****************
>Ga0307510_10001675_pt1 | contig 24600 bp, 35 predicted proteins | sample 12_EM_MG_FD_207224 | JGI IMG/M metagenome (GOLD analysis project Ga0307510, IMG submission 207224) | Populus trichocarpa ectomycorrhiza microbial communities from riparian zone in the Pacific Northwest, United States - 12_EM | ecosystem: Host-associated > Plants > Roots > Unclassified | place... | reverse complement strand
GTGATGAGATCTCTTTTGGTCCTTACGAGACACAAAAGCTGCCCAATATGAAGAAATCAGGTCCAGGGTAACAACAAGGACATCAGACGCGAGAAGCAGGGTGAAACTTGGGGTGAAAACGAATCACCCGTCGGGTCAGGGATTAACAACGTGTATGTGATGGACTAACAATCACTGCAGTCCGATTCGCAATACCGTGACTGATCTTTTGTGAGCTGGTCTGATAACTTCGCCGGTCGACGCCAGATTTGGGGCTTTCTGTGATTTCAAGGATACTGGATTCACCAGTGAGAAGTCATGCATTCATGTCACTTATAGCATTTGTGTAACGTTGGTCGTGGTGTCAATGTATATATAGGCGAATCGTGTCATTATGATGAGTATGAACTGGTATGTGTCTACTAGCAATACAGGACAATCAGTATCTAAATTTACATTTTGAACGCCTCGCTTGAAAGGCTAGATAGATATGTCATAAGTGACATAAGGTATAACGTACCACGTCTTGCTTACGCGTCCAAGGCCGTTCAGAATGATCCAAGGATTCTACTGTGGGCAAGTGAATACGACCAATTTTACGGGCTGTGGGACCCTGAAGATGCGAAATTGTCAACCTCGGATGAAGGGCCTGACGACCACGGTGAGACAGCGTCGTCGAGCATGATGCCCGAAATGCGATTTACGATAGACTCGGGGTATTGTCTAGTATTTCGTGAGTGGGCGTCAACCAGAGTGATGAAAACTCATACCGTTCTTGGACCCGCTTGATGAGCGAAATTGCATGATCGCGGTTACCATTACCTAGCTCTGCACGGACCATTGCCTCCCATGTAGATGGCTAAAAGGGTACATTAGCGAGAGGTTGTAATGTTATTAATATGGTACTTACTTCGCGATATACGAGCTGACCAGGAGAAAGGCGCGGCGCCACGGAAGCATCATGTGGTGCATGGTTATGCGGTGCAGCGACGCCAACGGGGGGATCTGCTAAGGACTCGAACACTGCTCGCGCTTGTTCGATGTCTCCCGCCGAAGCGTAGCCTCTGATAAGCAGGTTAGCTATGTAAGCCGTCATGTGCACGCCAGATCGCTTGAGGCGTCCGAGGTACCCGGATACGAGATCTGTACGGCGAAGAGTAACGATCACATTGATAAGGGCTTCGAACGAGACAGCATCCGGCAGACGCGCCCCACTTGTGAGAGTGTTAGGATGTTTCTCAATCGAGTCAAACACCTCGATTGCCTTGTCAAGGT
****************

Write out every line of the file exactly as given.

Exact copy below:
>Ga0307510_10001675_pt1 | contig 24600 bp, 35 predicted proteins | sample 12_EM_MG_FD_207224 | JGI IMG/M metagenome (GOLD analysis project Ga0307510, IMG submission 207224) | Populus trichocarpa ectomycorrhiza microbial communities from riparian zone in the Pacific Northwest, United States - 12_EM | ecosystem: Host-associated > Plants > Roots > Unclassified | place... | reverse complement strand
GTGATGAGATCTCTTTTGGTCCTTACGAGACACAAAAGCTGCCCAATATGAAGAAATCAGGTCCAGGGTAACAACAAGGACATCAGACGCGAGAAGCAGGGTGAAACTTGGGGTGAAAACGAATCACCCGTCGGGTCAGGGATTAACAACGTGTATGTGATGGACTAACAATCACTGCAGTCCGATTCGCAATACCGTGACTGATCTTTTGTGAGCTGGTCTGATAACTTCGCCGGTCGACGCCAGATTTGGGGCTTTCTGTGATTTCAAGGATACTGGATTCACCAGTGAGAAGTCATGCATTCATGTCACTTATAGCATTTGTGTAACGTTGGTCGTGGTGTCAATGTATATATAGGCGAATCGTGTCATTATGATGAGTATGAACTGGTATGTGTCTACTAGCAATACAGGACAATCAGTATCTAAATTTACATTTTGAACGCCTCGCTTGAAAGGCTAGATAGATATGTCATAAGTGACATAAGGTATAACGTACCACGTCTTGCTTACGCGTCCAAGGCCGTTCAGAATGATCCAAGGATTCTACTGTGGGCAAGTGAATACGACCAATTTTACGGGCTGTGGGACCCTGAAGATGCGAAATTGTCAACCTCGGATGAAGGGCCTGACGACCACGGTGAGACAGCGTCGTCGAGCATGATGCCCGAAATGCGATTTACGATAGACTCGGGGTATTGTCTAGTATTTCGTGAGTGGGCGTCAACCAGAGTGATGAAAACTCATACCGTTCTTGGACCCGCTTGATGAGCGAAATTGCATGATCGCGGTTACCATTACCTAGCTCTGCACGGACCATTGCCTCCCATGTAGATGGCTAAAAGGGTACATTAGCGAGAGGTTGTAATGTTATTAATATGGTACTTACTTCGCGATATACGAGCTGACCAGGAGAAAGGCGCGGCGCCACGGAAGCATCATGTGGTGCATGGTTATGCGGTGCAGCGACGCCAACGGGGGGATCTGCTAAGGACTCGAACACTGCTCGCGCTTGTTCGATGTCTCCCGCCGAAGCGTAGCCTCTGATAAGCAGGTTAGCTATGTAAGCCGTCATGTGCACGCCAGATCGCTTGAGGCGTCCGAGGTACCCGGATACGAGATCTGTACGGCGAAGAGTAACGATCACATTGATAAGGGCTTCGAACGAGACAGCATCCGGCAGACGCGCCCCACTTGTGAGAGTGTTAGGATGTTTCTCAATCGAGTCAAACACCTCGATTGCCTTGTCAAGGT